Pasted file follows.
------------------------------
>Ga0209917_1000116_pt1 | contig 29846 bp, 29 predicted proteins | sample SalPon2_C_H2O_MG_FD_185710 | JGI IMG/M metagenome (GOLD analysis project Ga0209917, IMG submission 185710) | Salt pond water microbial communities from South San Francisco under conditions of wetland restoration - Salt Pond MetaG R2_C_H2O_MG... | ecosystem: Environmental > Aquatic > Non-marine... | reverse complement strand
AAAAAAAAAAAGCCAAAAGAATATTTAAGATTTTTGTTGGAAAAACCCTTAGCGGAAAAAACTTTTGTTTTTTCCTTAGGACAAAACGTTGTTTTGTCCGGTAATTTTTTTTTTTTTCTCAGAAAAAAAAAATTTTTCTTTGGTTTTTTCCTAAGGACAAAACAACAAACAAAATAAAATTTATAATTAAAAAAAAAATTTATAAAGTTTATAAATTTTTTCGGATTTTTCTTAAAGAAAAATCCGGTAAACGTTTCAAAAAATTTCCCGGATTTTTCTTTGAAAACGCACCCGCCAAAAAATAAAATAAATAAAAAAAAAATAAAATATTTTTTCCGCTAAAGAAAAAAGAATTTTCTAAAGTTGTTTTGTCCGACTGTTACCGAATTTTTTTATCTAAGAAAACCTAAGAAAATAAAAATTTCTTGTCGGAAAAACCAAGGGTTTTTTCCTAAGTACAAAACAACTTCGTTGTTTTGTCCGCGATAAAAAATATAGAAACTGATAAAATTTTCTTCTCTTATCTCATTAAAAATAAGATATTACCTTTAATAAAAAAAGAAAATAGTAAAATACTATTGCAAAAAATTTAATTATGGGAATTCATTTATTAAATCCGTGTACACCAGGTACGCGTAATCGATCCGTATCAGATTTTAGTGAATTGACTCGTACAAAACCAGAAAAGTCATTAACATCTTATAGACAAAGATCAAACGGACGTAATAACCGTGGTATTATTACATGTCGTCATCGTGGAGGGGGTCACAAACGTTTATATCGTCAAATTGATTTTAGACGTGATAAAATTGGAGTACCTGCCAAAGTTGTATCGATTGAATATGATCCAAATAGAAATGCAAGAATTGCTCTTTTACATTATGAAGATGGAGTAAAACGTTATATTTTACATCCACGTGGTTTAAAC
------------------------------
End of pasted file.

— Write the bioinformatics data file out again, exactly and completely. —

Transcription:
>Ga0209917_1000116_pt1 | contig 29846 bp, 29 predicted proteins | sample SalPon2_C_H2O_MG_FD_185710 | JGI IMG/M metagenome (GOLD analysis project Ga0209917, IMG submission 185710) | Salt pond water microbial communities from South San Francisco under conditions of wetland restoration - Salt Pond MetaG R2_C_H2O_MG... | ecosystem: Environmental > Aquatic > Non-marine... | reverse complement strand
AAAAAAAAAAAGCCAAAAGAATATTTAAGATTTTTGTTGGAAAAACCCTTAGCGGAAAAAACTTTTGTTTTTTCCTTAGGACAAAACGTTGTTTTGTCCGGTAATTTTTTTTTTTTTCTCAGAAAAAAAAAATTTTTCTTTGGTTTTTTCCTAAGGACAAAACAACAAACAAAATAAAATTTATAATTAAAAAAAAAATTTATAAAGTTTATAAATTTTTTCGGATTTTTCTTAAAGAAAAATCCGGTAAACGTTTCAAAAAATTTCCCGGATTTTTCTTTGAAAACGCACCCGCCAAAAAATAAAATAAATAAAAAAAAAATAAAATATTTTTTCCGCTAAAGAAAAAAGAATTTTCTAAAGTTGTTTTGTCCGACTGTTACCGAATTTTTTTATCTAAGAAAACCTAAGAAAATAAAAATTTCTTGTCGGAAAAACCAAGGGTTTTTTCCTAAGTACAAAACAACTTCGTTGTTTTGTCCGCGATAAAAAATATAGAAACTGATAAAATTTTCTTCTCTTATCTCATTAAAAATAAGATATTACCTTTAATAAAAAAAGAAAATAGTAAAATACTATTGCAAAAAATTTAATTATGGGAATTCATTTATTAAATCCGTGTACACCAGGTACGCGTAATCGATCCGTATCAGATTTTAGTGAATTGACTCGTACAAAACCAGAAAAGTCATTAACATCTTATAGACAAAGATCAAACGGACGTAATAACCGTGGTATTATTACATGTCGTCATCGTGGAGGGGGTCACAAACGTTTATATCGTCAAATTGATTTTAGACGTGATAAAATTGGAGTACCTGCCAAAGTTGTATCGATTGAATATGATCCAAATAGAAATGCAAGAATTGCTCTTTTACATTATGAAGATGGAGTAAAACGTTATATTTTACATCCACGTGGTTTAAAC